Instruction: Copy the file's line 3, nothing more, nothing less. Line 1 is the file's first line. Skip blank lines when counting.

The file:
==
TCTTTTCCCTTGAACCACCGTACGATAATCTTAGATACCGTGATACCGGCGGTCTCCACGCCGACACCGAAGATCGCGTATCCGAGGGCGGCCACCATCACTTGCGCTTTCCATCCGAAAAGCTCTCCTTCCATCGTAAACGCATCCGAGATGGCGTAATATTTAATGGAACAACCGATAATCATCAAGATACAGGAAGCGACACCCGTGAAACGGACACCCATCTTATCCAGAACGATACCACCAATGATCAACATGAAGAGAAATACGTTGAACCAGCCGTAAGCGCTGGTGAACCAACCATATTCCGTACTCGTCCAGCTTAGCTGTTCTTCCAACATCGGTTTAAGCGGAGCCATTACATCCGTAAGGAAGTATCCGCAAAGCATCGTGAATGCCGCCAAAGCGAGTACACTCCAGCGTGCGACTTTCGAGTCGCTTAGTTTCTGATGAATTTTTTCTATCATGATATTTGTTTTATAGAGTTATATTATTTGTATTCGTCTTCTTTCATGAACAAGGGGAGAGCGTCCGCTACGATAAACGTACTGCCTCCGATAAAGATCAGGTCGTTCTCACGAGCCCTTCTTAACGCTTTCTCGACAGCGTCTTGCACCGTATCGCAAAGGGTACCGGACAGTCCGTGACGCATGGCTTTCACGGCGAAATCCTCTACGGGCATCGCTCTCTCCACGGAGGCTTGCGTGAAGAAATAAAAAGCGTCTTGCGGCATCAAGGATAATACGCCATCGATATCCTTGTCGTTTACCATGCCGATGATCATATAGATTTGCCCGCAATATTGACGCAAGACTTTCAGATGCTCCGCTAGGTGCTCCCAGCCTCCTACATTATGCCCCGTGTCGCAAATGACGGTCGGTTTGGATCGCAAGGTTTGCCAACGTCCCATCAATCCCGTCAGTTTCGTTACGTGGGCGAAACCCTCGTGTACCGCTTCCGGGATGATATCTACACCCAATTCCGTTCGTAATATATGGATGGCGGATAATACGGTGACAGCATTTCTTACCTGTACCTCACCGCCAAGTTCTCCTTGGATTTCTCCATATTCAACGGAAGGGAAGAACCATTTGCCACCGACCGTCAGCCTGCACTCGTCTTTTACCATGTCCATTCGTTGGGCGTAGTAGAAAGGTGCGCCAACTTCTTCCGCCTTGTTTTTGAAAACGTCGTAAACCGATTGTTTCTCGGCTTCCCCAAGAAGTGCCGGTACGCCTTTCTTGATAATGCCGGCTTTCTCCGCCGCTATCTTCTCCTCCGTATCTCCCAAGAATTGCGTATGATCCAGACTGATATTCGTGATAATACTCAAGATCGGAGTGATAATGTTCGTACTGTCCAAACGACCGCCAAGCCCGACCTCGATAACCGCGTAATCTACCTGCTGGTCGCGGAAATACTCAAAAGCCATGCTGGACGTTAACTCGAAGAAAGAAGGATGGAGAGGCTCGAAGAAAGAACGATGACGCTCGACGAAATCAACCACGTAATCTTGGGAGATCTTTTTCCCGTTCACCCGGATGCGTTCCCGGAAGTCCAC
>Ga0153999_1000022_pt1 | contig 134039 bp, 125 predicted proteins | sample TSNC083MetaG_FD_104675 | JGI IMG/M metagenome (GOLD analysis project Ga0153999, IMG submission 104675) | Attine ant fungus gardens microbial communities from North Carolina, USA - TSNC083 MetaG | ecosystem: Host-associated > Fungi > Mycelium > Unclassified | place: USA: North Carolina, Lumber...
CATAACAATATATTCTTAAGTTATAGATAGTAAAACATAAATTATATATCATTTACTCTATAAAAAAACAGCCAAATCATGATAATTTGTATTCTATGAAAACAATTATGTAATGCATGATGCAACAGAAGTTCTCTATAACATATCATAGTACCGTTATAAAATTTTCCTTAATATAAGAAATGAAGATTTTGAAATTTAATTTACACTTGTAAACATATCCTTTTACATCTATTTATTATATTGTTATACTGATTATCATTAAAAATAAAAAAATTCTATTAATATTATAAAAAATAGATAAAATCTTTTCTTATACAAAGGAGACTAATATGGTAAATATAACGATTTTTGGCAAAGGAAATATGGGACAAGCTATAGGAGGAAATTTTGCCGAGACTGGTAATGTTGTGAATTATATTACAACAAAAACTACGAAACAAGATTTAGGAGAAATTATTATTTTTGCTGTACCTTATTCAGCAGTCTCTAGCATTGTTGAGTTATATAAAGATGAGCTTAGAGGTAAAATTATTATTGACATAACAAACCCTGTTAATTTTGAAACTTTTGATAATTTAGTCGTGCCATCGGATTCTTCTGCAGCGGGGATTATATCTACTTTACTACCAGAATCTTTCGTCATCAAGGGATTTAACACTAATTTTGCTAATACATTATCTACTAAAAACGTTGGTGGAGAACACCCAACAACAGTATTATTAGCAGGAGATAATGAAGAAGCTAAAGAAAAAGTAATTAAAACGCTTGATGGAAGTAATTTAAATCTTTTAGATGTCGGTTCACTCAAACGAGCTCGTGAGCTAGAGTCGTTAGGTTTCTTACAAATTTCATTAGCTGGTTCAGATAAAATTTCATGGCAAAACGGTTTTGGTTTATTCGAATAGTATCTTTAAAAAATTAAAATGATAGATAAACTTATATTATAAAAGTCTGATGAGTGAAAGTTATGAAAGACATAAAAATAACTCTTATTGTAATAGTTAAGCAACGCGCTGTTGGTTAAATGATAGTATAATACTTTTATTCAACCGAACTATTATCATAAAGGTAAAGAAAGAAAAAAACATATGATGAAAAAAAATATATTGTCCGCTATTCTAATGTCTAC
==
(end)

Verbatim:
CATAACAATATATTCTTAAGTTATAGATAGTAAAACATAAATTATATATCATTTACTCTATAAAAAAACAGCCAAATCATGATAATTTGTATTCTATGAAAACAATTATGTAATGCATGATGCAACAGAAGTTCTCTATAACATATCATAGTACCGTTATAAAATTTTCCTTAATATAAGAAATGAAGATTTTGAAATTTAATTTACACTTGTAAACATATCCTTTTACATCTATTTATTATATTGTTATACTGATTATCATTAAAAATAAAAAAATTCTATTAATATTATAAAAAATAGATAAAATCTTTTCTTATACAAAGGAGACTAATATGGTAAATATAACGATTTTTGGCAAAGGAAATATGGGACAAGCTATAGGAGGAAATTTTGCCGAGACTGGTAATGTTGTGAATTATATTACAACAAAAACTACGAAACAAGATTTAGGAGAAATTATTATTTTTGCTGTACCTTATTCAGCAGTCTCTAGCATTGTTGAGTTATATAAAGATGAGCTTAGAGGTAAAATTATTATTGACATAACAAACCCTGTTAATTTTGAAACTTTTGATAATTTAGTCGTGCCATCGGATTCTTCTGCAGCGGGGATTATATCTACTTTACTACCAGAATCTTTCGTCATCAAGGGATTTAACACTAATTTTGCTAATACATTATCTACTAAAAACGTTGGTGGAGAACACCCAACAACAGTATTATTAGCAGGAGATAATGAAGAAGCTAAAGAAAAAGTAATTAAAACGCTTGATGGAAGTAATTTAAATCTTTTAGATGTCGGTTCACTCAAACGAGCTCGTGAGCTAGAGTCGTTAGGTTTCTTACAAATTTCATTAGCTGGTTCAGATAAAATTTCATGGCAAAACGGTTTTGGTTTATTCGAATAGTATCTTTAAAAAATTAAAATGATAGATAAACTTATATTATAAAAGTCTGATGAGTGAAAGTTATGAAAGACATAAAAATAACTCTTATTGTAATAGTTAAGCAACGCGCTGTTGGTTAAATGATAGTATAATACTTTTATTCAACCGAACTATTATCATAAAGGTAAAGAAAGAAAAAAACATATGATGAAAAAAAATATATTGTCCGCTATTCTAATGTCTAC